STARKVILLE – So much Mississippi baseball history – and so much of the future – were on display here Saturday at the new, $68 million version of Dudy Noble Field, AKA The New Dude.
The history? Between games of a chilly doubleheader with Youngstown (Ohio) State, Mississippi State inducted the first five members of the Ron Polk Ring of Honor in a ceremony in the elegant Adkerson Plaza beyond the right field wall.
There, elaborate plaques were revealed honoring the late Dudy Noble, the late Boo Ferriss, Will Clark, Raphael Palmeiro and Jeff Brantley. You want history? You can trace the history of State’s uncommon emphasis on baseball back to Noble (1893-1963), the stadium’s namesake, and an athletic director who doubled as the school’s baseball coach. (Having an athletic director as your baseball coach pretty much ensures that baseball gets its share of the budgetary pie.)
Coach Dudy in 1939 awarded Dave “Boo” Ferriss, from Shaw, the first full baseball scholarship in State history, a wise investment if there ever was one. Ferriss went on to become perhaps the best pitcher in Major League baseball before an shoulder injury ended his career prematurely. Ferriss eventually became a remarkably successful baseball coach at Delta State. His coaching tree – former players who went on to become coaches – has positively influenced baseball in this state and beyond.
Indeed, Ferriss, along with Polk, are the two men most responsible for high school baseball becoming a relevant sport in the Magnolia State. And Polk, along with Skip Bertman at LSU, are the two men most responsible for baseball becoming something much, much more than a sparsely attended spring pastime in the Southeastern Conference. I am wagering Dudy Noble could never have imagined the scene here Saturday when 9,157 attended a non-conference doubleheader, many of them seated in luxury suites in college baseball’s version of a palace. Said Polk: “This is college baseball’s Taj Mahal.”
Three of the best achievements of Polk’s career were his recruitment of Palmeiro (from Cuba, by way of Florida), Clark (from New Orleans) and Brantley (from Alabama). All were record-setting All Americans who became Major League stars.
If you were going to start with six (including Polk), these were the right first six to go into a State baseball Ring of Honor, although I would lobby hard for Willie Mitchell to go in before everyone forgets. Most already have. One hundred and ten springs ago, Mitchell, a 19-year-old senior left-hander, pitched perhaps the most perfect game ever at LSU, striking out 26 of 27 batters. (One Tiger grounded out weakly to second base.) Later, that same year, he pitched for the Cleveland Indians in the Major Leagues at the beginning of a successful 12-year Major League career. Yeah, I’d say Willie belongs, as do so many more.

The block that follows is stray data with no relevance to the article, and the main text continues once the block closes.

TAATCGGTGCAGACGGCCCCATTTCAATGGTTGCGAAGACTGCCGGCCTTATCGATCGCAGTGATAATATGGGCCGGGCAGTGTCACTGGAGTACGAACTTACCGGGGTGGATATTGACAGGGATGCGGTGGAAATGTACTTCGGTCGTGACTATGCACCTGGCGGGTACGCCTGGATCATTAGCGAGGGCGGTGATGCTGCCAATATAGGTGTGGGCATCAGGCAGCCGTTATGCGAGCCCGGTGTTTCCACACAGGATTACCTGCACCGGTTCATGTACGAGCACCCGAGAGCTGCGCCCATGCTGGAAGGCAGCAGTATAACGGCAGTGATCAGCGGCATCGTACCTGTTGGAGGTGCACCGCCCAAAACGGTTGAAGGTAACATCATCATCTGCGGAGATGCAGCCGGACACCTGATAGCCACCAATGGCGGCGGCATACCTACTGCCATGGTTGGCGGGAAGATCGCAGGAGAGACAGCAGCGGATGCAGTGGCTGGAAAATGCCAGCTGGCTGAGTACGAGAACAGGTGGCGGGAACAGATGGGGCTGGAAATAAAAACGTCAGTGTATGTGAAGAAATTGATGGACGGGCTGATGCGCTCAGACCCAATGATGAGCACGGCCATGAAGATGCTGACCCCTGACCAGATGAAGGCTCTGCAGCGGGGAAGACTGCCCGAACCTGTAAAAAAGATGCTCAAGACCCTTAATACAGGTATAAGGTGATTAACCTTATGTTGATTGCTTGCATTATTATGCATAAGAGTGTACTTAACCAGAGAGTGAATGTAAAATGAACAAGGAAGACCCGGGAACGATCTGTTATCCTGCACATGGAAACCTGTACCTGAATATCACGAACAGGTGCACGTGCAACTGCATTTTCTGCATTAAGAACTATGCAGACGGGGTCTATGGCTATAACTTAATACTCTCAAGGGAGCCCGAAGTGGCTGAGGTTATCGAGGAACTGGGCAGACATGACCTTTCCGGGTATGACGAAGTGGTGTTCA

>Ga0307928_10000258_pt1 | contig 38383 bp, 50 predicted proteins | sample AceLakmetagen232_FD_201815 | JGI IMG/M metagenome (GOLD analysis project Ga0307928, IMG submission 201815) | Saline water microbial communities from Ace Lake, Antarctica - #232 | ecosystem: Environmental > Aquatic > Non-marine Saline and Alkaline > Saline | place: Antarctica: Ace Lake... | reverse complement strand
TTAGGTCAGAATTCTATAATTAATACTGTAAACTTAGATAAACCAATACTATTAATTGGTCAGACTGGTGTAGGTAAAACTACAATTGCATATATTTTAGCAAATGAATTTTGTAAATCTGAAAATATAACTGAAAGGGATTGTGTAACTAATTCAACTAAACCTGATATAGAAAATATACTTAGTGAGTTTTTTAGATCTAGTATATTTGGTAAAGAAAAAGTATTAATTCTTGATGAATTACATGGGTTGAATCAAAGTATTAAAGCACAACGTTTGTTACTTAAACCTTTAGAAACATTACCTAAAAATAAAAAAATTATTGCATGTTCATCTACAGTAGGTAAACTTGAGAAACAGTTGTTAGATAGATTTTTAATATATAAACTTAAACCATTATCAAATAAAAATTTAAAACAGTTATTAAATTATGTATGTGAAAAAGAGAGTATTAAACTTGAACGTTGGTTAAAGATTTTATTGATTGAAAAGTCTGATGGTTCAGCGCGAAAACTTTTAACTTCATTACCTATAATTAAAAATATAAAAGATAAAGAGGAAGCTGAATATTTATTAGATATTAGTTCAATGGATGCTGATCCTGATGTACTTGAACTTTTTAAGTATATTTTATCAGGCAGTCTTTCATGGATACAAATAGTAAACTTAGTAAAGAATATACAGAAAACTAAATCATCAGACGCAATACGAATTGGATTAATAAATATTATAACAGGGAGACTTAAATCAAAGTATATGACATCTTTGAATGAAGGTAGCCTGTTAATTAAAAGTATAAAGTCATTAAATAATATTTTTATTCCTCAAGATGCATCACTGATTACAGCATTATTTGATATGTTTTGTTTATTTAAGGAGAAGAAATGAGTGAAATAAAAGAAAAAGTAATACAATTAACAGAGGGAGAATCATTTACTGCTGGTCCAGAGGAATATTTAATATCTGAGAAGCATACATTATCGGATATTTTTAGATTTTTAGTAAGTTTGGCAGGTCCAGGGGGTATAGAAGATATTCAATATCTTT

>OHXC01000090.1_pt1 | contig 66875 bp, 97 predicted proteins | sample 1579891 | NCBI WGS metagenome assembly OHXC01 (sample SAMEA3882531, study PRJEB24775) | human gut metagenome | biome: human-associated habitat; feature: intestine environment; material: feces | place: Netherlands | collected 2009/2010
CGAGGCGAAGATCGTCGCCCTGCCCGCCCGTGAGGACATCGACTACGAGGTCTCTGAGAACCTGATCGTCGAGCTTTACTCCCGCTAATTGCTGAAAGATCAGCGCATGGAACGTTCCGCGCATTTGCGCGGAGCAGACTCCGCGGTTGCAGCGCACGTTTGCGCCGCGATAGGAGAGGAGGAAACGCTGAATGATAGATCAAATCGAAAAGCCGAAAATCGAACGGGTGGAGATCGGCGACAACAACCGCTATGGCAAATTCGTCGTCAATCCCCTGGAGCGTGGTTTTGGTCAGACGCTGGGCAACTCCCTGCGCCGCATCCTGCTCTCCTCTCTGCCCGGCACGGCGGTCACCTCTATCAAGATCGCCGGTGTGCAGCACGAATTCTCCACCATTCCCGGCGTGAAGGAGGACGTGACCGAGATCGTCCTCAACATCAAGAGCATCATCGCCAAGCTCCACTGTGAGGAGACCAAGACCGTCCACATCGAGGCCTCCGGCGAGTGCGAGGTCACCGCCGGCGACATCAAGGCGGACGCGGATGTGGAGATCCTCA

But now then, let’s get to the future. The New Dude, itself, is part of that, almost sure to spark another baseball arms race in SEC, where big bucks are plentiful and everyone wants to have the biggest and best. The new stadium features every bell and whistle imaginable, including a a new two-tiered grandstand, three stadium clubs, 20 luxury suits, 96 outfield lounges, replete with barbecue rigs, a capacity of more than 15,000 and 12 (lofts) condos beyond the left field lounge area. As impressive as all that is, the attention to detail in telling the story of State’s rich baseball history throughout the stadium is every bit as impressive.
Clark shook his head when asked about the New Dude. “It’s like I told the (State) players. Those of you who sign and go on to play professional baseball, you just need to know that, facility-wise, you will be going down, not up.”
More about the future: Jake Mangum grows ever closer to setting the Mississippi State and SEC all-time hits record. Mangum ripped three hits, including two doubles, in the first game. That left the Rankin County native 74 hits short of the SEC record (LSU’s Eddie Furniss, 352) and 57 hits shy of Jeffrey Rea’s State record of 335.
More future: Right-handed freshman JT Ginn, State’s most prized baseball recruit in recent history if not ever, made his first college start. He hit the second Youngstown batter and the fourth slammed a two-run home run. And then Ginn proceeded to show why the Los Angeles Dodgers drafted him in the first round and reportedly offered him $2.4 million to sign out of Brandon High. He struck out seven and walked one over five innings, allowing just two hits. He makes throwing 92-94 mph fastballs look effort-less. His ball moves.
Brantley, who once won 18 games in a single college season for State, watched Ginn with much interest.
“He’s got a great arm,” Brantley said. “He’s gets the competitive part you have to have. He is really competitive and really confident and a pitcher is nothing if he doesn’t have those two factors. I’ve seen Big Leaguers who don’t have it and he’s just a freshman.
“What JT will learn over the next two or three years are how to use his lower half (legs and rear) to save his arm,” Brantley continued. “And he’ll learn more how to pitch. For a freshman, he’s already way ahead.”
With Ginn’s arm – and if he has even close to the tenacity of Brantley – his plaque may someday join these others at Dudy Noble Field.
Mississippi State swept the doubleheader Saturday and the three-game series from Youngstown State. The Bulldogs won the first game Saturday 14-2 and completed the sweep with a 8-0 victory in the nightcap.